You can find many choices of typical American names (note, not necessarily trendy, hot names of young entertainment stars) that will harmonize with a Spanish name. Just be sure to choose something that is familiar to Americans and easy to pronounce both for English speakers and for Spanish speakers. And use the standard spelling.

JLeslie's avatar

Irene, Giovanna, Flor, Julietta, Rose, Cristina, Louisa, Diane, Nicolina…everyone is right we need to know if the child will be in a Spanish speaking country and at least the firstletter of the last name and how many syllables in the last name. Typically in America you would have a one syllable maybe two middle name after a three syllable first name, but in Spanish very few names are one syllable.

Someone said Elena, I like that a lot. But if the last name starts with an N the initials will be MEN, you have to think of the initials also.

alive's avatar

@JLeslie “MEN” haha, nice

@Jeruba has a point. but i would rather give my kid a beautiful name even if many people would mispronounce it.

(if i were to guess based on the fact that this person wants a middle name, this is not in a spanish speaking country because they don’t use middle names. they get both their mother and father’s last names… if you wanna check it out in more detail look here)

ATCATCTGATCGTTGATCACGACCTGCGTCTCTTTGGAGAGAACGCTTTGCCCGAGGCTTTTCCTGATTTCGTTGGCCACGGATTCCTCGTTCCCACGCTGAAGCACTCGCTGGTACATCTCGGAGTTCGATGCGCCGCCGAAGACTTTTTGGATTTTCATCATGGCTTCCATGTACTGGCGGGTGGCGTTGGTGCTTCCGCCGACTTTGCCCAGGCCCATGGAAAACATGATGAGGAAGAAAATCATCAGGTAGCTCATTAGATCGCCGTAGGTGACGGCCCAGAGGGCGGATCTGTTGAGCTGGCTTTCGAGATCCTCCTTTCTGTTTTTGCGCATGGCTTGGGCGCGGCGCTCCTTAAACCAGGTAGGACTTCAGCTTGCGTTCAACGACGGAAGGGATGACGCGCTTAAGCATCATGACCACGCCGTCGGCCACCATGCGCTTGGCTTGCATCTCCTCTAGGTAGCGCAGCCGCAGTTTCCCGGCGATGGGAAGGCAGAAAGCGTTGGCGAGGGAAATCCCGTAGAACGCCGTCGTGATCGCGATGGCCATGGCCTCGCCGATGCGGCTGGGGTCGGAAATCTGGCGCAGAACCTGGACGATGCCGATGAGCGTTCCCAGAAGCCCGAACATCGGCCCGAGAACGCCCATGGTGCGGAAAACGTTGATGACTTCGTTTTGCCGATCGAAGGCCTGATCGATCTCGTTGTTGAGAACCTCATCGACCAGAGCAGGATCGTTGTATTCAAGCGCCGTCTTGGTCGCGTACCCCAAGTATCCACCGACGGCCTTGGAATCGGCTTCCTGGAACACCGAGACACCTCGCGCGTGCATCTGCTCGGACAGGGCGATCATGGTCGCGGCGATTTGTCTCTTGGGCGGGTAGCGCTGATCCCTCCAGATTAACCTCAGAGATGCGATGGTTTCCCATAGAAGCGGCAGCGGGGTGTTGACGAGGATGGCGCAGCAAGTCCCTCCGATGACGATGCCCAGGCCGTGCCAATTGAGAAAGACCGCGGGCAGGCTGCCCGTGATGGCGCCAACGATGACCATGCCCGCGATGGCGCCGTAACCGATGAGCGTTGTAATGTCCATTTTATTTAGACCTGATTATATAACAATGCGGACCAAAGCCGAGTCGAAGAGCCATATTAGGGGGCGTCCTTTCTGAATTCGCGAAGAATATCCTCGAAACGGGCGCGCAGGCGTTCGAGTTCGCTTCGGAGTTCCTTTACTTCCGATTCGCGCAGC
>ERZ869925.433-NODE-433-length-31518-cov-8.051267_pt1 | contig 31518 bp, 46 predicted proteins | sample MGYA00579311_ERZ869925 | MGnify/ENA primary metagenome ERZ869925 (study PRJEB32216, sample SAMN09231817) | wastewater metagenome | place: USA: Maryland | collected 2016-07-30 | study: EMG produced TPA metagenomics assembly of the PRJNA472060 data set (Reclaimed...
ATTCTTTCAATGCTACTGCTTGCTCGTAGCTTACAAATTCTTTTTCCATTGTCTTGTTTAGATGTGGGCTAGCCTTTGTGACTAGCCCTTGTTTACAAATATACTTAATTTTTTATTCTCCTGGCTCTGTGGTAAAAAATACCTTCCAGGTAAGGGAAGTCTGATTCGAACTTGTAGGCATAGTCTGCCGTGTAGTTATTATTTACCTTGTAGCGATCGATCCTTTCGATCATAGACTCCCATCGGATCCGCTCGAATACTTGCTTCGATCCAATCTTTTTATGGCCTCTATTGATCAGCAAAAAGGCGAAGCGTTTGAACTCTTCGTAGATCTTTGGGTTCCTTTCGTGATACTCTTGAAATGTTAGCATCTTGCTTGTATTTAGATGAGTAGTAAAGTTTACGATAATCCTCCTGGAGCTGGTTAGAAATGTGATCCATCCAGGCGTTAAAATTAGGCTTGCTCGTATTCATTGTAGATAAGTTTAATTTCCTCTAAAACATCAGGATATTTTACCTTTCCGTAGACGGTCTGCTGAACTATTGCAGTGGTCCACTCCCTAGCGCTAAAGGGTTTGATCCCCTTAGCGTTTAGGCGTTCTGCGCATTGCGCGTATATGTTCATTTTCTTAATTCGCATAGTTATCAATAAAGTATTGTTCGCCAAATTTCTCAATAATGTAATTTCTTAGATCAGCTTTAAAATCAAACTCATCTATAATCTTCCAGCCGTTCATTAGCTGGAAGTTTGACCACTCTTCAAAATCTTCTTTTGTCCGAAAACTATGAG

JLeslie's avatar

@alive My husband is Mexican, born in Mexico, and does not have a middle name. his brother does have two first names Pablo Ramon, but never liked the Ramon so he doesn’t use it. His mother is Ana Rosa, but goes by Rosa. My Girlfriend is Maria Elena and she uses both, similar to how we might use Mary Jo in the American south. My nephew was born in America and his father is Italian, so his Mexican mother (my husband’s sister—confused yet?) thought best to give him an Italian first name to go with his last name. The thing is the child’s Mexican grandparents cannot pronounce the name well. It is not a matter of someone getting it wrong the first time, I mean they have trouble making one of the sounds in the name, and always will.

alive's avatar

@JLeslie i have a name that is (apparently) impossible to pronounce (even after namy years of knowing me), but i love my name. it is original and interesting. it is just my personal preference to not worry about other people who can’t get it right, cuz i really like my name, and would not want a “plain jane” type of name, just for the sake of other people getting it right. (also i find it endearing that the grandparents can’t pronounce it. it is kind of like a cute cultural misunderstanding)

JLeslie's avatar

@alive I agree that there is something endearing about how the grandparents pronounce their grandsons name. I love his name, but he and his mother get frustrated when teachers and others say it incorrectly the first time out, and worse if they continue to mispronounce it after a few tries. I think they should be more patient, AND help people pronounce it correctly. If they are going to live in America and use a rare Italian name, they should help people say it corrrectly and not get their feathers ruffled.- My real first name can be shortened or made into a nickname 2 different ways, and spelled 4 different ways. I don’t care what people call me or how they spell it.